Karl Marx and The Communist Manifesto

The Communist Manifesto is a document containing the analysis of capitalism and the principles which underlie the outcry of the communist groups in Europe. It was written by the social philosophers Karl Marx and Friedrich Engels and published in 1848 after the Communist League had assigned the two to write a draft of its main principles.

Beginnings of the Manifesto

The Manifesto is the product of Marx and Engels’ collaboration in developing theories on what they believed was the first scientific attempt to establish an ideal society. It was written in Belgium during Marx’s exile due to his controversial political ideologies. It was brought to Germany by members of the Communist League. The first translation of the document came out in Swedish in 1848, and it was partially translated into English in 1850. A Russian translation of the document was published in 1869, and in 1872, a French translation came out of the press. In the latter part of the 19th century, its ideas became more widespread because of the growth of proletariat groups in many countries. Its popularity prompted Engels to describe it as the most famous product that came out of socialist literature. It became more widely read in the 20th century and became the fuel for social movements that demanded equality in place of exploitation.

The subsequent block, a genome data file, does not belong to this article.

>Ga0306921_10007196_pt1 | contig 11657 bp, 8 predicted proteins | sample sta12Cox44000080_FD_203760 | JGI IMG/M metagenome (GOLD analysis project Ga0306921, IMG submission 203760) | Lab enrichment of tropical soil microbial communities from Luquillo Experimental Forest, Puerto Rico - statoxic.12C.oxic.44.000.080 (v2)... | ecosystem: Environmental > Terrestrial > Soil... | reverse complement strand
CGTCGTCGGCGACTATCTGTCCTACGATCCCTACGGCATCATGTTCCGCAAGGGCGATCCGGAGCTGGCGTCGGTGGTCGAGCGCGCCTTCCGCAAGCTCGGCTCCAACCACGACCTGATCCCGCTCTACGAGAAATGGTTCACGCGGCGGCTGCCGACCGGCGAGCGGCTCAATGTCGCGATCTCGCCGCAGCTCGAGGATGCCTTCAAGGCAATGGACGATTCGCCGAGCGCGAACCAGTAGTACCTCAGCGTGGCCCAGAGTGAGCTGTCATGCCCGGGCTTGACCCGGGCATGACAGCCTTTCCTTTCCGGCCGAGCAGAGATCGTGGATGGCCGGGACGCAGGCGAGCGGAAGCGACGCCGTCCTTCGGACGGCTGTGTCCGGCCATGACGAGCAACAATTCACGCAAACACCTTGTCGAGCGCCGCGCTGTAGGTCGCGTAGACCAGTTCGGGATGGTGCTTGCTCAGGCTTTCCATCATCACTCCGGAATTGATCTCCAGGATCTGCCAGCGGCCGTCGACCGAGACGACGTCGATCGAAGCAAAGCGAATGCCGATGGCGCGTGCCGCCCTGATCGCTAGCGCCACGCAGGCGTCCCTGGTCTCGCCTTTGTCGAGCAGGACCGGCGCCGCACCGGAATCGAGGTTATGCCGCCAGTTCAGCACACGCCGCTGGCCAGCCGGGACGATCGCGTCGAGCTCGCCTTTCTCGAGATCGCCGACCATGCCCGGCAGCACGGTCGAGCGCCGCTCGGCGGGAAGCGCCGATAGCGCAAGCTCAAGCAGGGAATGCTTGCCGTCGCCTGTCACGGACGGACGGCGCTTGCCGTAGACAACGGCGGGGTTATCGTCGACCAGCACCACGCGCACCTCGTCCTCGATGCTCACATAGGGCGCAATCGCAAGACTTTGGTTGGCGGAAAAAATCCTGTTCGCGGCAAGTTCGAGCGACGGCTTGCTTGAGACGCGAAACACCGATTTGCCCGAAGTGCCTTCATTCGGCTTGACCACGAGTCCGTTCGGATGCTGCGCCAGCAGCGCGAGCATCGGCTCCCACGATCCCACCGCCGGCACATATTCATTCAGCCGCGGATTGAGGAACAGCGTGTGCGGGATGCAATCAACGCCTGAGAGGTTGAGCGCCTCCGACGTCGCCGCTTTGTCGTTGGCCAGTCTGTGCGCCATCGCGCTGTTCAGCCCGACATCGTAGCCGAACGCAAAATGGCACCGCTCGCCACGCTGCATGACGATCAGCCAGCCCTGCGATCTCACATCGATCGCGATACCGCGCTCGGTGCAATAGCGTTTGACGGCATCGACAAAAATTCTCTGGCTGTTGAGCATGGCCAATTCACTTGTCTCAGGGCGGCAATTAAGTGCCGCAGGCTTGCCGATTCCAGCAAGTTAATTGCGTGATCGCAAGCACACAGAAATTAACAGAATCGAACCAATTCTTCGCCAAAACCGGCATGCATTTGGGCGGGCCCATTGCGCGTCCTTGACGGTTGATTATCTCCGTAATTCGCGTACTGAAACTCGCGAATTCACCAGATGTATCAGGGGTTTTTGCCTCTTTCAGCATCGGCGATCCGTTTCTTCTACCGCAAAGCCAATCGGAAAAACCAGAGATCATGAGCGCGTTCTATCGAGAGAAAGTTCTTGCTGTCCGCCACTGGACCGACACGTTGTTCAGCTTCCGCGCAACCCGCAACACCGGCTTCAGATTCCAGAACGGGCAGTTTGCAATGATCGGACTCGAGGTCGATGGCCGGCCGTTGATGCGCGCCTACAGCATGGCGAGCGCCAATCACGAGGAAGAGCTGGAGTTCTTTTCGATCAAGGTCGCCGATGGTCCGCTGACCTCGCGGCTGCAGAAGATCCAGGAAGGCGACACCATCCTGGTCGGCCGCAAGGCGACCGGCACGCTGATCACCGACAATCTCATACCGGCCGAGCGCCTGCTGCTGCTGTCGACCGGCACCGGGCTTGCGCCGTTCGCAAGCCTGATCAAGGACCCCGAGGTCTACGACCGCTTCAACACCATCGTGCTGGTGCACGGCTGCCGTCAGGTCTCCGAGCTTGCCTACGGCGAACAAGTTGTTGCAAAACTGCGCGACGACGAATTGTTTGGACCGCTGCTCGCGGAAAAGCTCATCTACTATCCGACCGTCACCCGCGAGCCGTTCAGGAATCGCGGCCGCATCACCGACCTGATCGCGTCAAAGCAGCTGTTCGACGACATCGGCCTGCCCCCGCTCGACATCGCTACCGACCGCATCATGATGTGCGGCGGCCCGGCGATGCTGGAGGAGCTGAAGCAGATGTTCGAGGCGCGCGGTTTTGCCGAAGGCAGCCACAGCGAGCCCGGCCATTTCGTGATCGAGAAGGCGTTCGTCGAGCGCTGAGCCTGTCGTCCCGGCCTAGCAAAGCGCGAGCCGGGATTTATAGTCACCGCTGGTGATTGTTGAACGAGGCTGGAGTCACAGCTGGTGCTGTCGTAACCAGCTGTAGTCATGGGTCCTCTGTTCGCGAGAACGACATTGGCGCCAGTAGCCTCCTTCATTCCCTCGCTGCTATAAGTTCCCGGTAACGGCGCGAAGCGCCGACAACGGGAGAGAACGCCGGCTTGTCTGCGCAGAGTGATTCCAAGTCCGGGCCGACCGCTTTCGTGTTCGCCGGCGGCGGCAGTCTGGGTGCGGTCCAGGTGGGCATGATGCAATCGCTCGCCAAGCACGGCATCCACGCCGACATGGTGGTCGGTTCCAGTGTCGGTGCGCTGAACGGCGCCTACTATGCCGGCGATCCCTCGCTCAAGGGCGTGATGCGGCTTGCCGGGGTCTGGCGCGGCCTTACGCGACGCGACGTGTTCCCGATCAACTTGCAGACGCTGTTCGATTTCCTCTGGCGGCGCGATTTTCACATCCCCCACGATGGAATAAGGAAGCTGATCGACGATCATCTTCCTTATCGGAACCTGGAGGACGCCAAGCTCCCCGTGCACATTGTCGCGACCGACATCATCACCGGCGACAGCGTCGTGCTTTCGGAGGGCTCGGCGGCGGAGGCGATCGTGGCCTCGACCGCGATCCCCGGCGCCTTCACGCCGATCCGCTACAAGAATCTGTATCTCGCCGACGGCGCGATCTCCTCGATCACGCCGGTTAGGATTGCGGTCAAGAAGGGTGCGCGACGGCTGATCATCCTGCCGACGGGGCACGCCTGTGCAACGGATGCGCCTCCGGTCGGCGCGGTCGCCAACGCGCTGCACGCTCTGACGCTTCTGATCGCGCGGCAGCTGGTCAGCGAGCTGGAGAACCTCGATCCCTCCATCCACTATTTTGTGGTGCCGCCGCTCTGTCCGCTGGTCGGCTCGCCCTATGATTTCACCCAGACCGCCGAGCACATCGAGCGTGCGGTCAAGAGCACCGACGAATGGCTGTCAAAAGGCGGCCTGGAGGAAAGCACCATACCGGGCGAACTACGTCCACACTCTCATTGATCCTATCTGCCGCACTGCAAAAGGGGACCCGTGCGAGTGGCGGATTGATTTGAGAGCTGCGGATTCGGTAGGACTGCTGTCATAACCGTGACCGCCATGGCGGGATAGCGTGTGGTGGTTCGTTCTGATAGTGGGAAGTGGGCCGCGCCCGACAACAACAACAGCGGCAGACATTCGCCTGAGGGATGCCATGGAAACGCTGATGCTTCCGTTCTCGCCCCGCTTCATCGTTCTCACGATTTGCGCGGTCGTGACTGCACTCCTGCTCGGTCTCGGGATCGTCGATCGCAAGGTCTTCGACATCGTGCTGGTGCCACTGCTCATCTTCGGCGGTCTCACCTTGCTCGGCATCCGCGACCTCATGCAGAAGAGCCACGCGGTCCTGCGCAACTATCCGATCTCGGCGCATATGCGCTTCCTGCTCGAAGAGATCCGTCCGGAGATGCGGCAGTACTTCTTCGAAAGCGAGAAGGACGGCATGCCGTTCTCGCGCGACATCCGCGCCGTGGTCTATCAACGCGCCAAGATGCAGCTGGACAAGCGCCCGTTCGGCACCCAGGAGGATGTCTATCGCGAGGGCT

Marx and Engels opened the manifesto by announcing that a spirit was about to descend on Europe — the spirit of communism. They stated that the capitalist system had already seen communism as a danger to its power. Marx and Engels claimed that communism could overthrow the existing political and economic system, and that overthrow is exactly what the contents of the manifesto were aiming at.

Part One: The Proletariat and the Bourgeoisie

In the opening part of the manifesto, Marx and Engels describe how capitalism developed and how the exploitation between social classes came into being. According to the authors, all stages of human history are nothing but the history of battles between social classes. The old system of feudalism was brought down by a revolution, which made way for a new economic system composed of a new group of exploiters called the bourgeoisie, and an exploited class called the proletariat. The bourgeoisie owned the materials and means of production, while the proletariat provided the labor to create products. It was clear that the bourgeoisie failed to eliminate the division of classes and instead only created new classes and new methods of oppression. This observation made Marx and Engels conclude that the state was only an expression and instrument of the powerful class and helped in the exploitation of the proletariat. The proletariat, or workers, were then forced to sell their labor in the market, compelled to compete against each other in their efforts to gain employment.